Another way she shows her character is through her music. Dukes retreats to her piano anytime she needs to “express [herself] or release something.”

In addition to teaching her the customs and traditions of Judaism, her parents also showed her how to play. She first sat down at the piano when she was 6, but after a year or two, Dukes says she got bored and wanted to quit.

“My parents refused to let me stop,” she said with a smile. “And they said, ‘We don’t care, you don’t have to practice, but you have to sit by the piano every day for 20 minutes.’ They made me sit there! I was a stubborn girl and I refused to practice.”

Dukes started to just play around on the keys, pushing her sheet music aside. That’s when she realized she didn’t need it at all — she could make up her own melodies. She wrote her first song when she was 8, called “Elephant in Tights.”

“And once that happened, the piano was like a magical device for me.”

Dukes went on to release two albums of her compositions, all written by her and performed by pianist Yaron Gershovsky. Her first album, “Finding Forever,” consists of pieces she composed in high school that she calls “pure and innocent.” Her second album, “Life Sometimes,” is full of compositions she wrote after getting married and having children. Her melodies are dreamy yet precise, often building up to a powerful climax.

Lately Dukes has been working to expand her musical palette, for the first time penning a song with lyrics. Titled “Yesterday Again,” the song confronts the emotions that come with losing a loved one. It includes bittersweet lyrics such as “I still feel you and remember all that we’ve been through / And there is so much more that I would say if only it were yesterday.” The song was recently released on iTunes and streaming services.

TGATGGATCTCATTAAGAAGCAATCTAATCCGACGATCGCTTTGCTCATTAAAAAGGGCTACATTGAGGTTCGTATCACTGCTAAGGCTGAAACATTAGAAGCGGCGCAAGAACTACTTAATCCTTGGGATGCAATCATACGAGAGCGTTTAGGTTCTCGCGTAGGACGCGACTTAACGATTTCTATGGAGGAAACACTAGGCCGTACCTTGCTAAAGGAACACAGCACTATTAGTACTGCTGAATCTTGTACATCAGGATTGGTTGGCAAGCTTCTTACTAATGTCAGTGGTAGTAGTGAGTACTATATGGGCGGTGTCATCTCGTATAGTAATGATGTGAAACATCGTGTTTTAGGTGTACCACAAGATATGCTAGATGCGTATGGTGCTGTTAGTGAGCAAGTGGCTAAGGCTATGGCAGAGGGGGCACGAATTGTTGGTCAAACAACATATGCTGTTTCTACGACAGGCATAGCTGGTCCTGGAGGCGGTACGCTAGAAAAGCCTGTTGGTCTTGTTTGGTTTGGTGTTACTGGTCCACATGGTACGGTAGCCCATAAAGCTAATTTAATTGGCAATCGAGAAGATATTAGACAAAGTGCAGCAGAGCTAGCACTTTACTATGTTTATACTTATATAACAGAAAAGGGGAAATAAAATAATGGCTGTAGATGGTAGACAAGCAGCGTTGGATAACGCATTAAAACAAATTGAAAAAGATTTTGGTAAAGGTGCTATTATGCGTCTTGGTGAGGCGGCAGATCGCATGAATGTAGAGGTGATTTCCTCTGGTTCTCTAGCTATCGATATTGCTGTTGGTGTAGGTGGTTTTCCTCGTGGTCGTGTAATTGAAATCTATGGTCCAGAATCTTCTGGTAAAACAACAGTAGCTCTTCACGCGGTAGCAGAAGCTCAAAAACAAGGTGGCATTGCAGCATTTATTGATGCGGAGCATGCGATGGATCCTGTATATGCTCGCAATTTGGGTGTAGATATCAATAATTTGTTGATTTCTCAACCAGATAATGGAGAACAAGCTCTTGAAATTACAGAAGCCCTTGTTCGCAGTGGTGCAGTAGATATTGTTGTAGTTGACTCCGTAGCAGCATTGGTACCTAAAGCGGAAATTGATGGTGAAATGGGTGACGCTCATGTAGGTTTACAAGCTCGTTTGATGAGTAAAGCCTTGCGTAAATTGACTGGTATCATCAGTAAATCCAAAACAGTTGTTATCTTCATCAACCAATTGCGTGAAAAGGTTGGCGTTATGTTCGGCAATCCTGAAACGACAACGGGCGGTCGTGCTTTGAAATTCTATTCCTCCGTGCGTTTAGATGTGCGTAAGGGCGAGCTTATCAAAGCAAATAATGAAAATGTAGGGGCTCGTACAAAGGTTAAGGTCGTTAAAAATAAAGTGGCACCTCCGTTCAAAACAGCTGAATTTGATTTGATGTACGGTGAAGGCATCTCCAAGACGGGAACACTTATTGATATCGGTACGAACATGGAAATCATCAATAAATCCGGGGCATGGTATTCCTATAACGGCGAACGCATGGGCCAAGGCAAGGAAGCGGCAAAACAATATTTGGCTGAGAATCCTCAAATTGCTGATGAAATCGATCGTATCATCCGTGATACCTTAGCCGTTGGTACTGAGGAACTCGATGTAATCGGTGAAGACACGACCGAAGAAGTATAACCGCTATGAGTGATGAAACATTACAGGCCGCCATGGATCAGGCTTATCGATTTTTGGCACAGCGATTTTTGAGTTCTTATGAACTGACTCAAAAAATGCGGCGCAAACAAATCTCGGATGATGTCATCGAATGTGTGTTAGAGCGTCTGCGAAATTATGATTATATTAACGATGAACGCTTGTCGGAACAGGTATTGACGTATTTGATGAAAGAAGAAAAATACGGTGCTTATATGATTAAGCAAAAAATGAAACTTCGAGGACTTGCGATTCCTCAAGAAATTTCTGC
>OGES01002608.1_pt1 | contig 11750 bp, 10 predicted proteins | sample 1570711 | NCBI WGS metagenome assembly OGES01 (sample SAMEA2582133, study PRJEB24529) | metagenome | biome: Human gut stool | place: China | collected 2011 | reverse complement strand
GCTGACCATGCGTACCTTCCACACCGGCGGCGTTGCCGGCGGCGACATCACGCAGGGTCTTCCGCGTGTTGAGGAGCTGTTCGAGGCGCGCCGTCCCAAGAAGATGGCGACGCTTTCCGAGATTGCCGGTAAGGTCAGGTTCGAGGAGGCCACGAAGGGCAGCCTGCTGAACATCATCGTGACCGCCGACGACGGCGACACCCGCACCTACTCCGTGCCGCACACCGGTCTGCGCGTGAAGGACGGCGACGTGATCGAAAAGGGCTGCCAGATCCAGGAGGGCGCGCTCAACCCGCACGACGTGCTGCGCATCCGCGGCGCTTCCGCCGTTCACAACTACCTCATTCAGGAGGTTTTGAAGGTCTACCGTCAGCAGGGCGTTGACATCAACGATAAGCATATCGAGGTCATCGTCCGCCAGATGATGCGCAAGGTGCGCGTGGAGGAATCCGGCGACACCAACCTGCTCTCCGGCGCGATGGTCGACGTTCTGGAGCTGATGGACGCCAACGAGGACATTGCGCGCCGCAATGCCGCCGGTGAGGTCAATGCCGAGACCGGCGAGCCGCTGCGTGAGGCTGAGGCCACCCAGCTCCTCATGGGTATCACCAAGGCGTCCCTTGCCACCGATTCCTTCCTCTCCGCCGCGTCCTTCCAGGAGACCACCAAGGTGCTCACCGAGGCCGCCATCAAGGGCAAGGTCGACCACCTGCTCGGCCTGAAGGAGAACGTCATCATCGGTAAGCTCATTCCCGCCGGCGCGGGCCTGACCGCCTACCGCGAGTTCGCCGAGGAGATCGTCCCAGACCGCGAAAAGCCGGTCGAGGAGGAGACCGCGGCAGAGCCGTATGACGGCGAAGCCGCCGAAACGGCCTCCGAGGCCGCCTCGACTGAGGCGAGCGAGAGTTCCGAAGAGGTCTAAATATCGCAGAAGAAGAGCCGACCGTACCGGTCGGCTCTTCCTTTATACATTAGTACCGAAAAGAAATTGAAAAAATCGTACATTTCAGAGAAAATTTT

“The song validates the broken heart and the pain that we experience, and takes you on a journey which in the end, I hope that people can find comfort in it. That’s my hope,” she said.

In another new step, Dukes is also performing more often in front of audiences. Whether she is asked to perform at talent shows, street fairs or more intimate settings like hotel lounges, she is always conscientious about her attire. She selects something she feels comfortable in, and maybe embellishes it with sparkles or sequins for special events.

“Because I’m going to be sitting at the piano, I just make sure my knees are covered when I’m sitting,” she explained. “Because a lot of times you can have a skirt that does cover your knees but when you sit down it goes above your knees, so that’s something that’s very important and I’m definitely aware of that when I buy clothes in general and when I’m performing, as well.”

“I’m not just performing,” she added. “I’m also representing a Hasidic Jewish woman, and that’s important to me — to remember who I’m representing.”

Editor's Note: This story is part of an ongoing series about religious clothing and identity on Long Island. If you’d like to share your story of faith with us, please email editor@newsday.com.